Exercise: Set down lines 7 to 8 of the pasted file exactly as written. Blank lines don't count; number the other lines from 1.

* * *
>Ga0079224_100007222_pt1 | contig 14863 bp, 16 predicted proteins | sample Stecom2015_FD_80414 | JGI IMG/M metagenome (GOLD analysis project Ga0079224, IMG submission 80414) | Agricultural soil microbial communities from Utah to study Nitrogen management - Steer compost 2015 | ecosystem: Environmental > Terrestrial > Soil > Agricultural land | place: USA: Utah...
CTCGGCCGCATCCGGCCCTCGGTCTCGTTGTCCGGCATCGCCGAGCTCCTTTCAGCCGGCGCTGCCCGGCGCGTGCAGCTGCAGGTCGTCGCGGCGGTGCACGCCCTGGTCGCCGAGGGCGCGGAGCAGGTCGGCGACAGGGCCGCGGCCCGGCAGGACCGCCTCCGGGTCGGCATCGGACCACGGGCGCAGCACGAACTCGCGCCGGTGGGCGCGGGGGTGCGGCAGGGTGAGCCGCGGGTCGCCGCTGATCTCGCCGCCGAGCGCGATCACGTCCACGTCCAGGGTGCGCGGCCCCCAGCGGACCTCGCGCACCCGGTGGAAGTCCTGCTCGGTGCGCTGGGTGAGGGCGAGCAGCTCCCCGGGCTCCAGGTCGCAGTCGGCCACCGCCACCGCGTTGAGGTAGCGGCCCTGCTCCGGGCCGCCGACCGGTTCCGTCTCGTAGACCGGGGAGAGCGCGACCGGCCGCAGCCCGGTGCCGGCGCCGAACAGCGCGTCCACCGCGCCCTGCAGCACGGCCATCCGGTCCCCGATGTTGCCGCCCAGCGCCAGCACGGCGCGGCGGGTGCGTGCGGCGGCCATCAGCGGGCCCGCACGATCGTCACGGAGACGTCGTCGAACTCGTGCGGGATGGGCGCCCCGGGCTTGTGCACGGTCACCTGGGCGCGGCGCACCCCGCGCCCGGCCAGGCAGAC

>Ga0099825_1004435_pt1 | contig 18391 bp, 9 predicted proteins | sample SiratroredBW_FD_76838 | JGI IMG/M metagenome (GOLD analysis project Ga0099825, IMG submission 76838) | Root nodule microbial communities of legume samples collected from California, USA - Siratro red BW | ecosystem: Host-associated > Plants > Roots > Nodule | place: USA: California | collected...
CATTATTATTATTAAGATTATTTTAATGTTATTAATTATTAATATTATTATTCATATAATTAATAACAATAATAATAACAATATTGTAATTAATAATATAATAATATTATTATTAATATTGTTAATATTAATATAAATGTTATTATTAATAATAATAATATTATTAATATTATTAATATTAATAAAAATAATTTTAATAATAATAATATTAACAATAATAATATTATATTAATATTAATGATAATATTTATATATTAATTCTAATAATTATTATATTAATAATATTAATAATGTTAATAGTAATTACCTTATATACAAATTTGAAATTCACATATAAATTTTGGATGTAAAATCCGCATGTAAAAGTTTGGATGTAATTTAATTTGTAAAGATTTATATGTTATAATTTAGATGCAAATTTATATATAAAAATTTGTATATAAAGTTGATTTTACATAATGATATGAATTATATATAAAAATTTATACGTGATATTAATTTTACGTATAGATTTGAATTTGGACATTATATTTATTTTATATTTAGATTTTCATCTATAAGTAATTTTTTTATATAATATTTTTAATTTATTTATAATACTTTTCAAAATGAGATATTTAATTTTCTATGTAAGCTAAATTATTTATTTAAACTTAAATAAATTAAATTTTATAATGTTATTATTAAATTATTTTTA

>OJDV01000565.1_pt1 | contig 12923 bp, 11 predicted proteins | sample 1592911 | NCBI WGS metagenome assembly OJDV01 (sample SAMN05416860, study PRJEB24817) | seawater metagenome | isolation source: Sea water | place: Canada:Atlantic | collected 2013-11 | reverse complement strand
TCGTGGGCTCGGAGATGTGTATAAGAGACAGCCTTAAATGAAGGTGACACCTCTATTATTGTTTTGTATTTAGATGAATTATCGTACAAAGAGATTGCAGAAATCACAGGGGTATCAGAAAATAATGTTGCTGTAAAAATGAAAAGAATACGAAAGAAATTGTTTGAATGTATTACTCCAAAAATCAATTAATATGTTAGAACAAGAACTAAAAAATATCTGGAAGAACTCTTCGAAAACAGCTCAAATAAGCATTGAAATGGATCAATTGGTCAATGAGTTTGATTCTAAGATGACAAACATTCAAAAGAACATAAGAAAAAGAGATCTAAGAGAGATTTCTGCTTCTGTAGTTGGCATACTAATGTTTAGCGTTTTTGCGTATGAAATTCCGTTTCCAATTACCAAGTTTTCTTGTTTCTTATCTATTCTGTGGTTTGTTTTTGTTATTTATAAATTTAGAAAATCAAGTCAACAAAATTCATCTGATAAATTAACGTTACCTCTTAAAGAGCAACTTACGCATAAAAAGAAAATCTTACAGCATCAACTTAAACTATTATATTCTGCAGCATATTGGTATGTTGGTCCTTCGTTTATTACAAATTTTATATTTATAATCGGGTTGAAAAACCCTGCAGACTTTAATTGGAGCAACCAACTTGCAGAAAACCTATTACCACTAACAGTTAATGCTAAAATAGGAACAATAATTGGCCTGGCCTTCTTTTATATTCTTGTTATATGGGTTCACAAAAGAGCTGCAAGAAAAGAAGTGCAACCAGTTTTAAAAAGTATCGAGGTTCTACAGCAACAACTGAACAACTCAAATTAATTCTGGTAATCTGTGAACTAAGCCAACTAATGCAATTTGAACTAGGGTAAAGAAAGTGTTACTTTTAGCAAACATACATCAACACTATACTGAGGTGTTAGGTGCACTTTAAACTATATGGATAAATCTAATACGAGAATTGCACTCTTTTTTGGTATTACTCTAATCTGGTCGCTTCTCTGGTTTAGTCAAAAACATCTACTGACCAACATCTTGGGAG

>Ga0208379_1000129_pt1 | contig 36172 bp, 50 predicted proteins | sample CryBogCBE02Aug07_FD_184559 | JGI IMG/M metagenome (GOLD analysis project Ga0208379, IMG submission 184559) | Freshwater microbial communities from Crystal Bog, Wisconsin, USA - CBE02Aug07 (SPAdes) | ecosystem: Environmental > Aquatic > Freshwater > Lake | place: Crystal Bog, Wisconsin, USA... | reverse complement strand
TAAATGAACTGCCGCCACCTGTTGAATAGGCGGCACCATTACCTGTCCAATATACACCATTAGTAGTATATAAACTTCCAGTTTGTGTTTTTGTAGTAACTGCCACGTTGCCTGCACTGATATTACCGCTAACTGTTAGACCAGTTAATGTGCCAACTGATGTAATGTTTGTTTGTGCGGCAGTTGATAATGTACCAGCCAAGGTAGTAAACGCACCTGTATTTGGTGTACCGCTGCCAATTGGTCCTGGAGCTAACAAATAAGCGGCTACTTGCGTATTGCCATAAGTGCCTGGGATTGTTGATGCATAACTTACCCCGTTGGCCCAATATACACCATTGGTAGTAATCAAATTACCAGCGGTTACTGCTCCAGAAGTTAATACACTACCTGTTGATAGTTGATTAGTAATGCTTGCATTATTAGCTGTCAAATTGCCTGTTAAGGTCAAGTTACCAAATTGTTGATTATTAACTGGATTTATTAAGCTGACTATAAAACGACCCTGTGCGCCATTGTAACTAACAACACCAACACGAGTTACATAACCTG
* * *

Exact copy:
>Ga0208379_1000129_pt1 | contig 36172 bp, 50 predicted proteins | sample CryBogCBE02Aug07_FD_184559 | JGI IMG/M metagenome (GOLD analysis project Ga0208379, IMG submission 184559) | Freshwater microbial communities from Crystal Bog, Wisconsin, USA - CBE02Aug07 (SPAdes) | ecosystem: Environmental > Aquatic > Freshwater > Lake | place: Crystal Bog, Wisconsin, USA... | reverse complement strand
TAAATGAACTGCCGCCACCTGTTGAATAGGCGGCACCATTACCTGTCCAATATACACCATTAGTAGTATATAAACTTCCAGTTTGTGTTTTTGTAGTAACTGCCACGTTGCCTGCACTGATATTACCGCTAACTGTTAGACCAGTTAATGTGCCAACTGATGTAATGTTTGTTTGTGCGGCAGTTGATAATGTACCAGCCAAGGTAGTAAACGCACCTGTATTTGGTGTACCGCTGCCAATTGGTCCTGGAGCTAACAAATAAGCGGCTACTTGCGTATTGCCATAAGTGCCTGGGATTGTTGATGCATAACTTACCCCGTTGGCCCAATATACACCATTGGTAGTAATCAAATTACCAGCGGTTACTGCTCCAGAAGTTAATACACTACCTGTTGATAGTTGATTAGTAATGCTTGCATTATTAGCTGTCAAATTGCCTGTTAAGGTCAAGTTACCAAATTGTTGATTATTAACTGGATTTATTAAGCTGACTATAAAACGACCCTGTGCGCCATTGTAACTAACAACACCAACACGAGTTACATAACCTG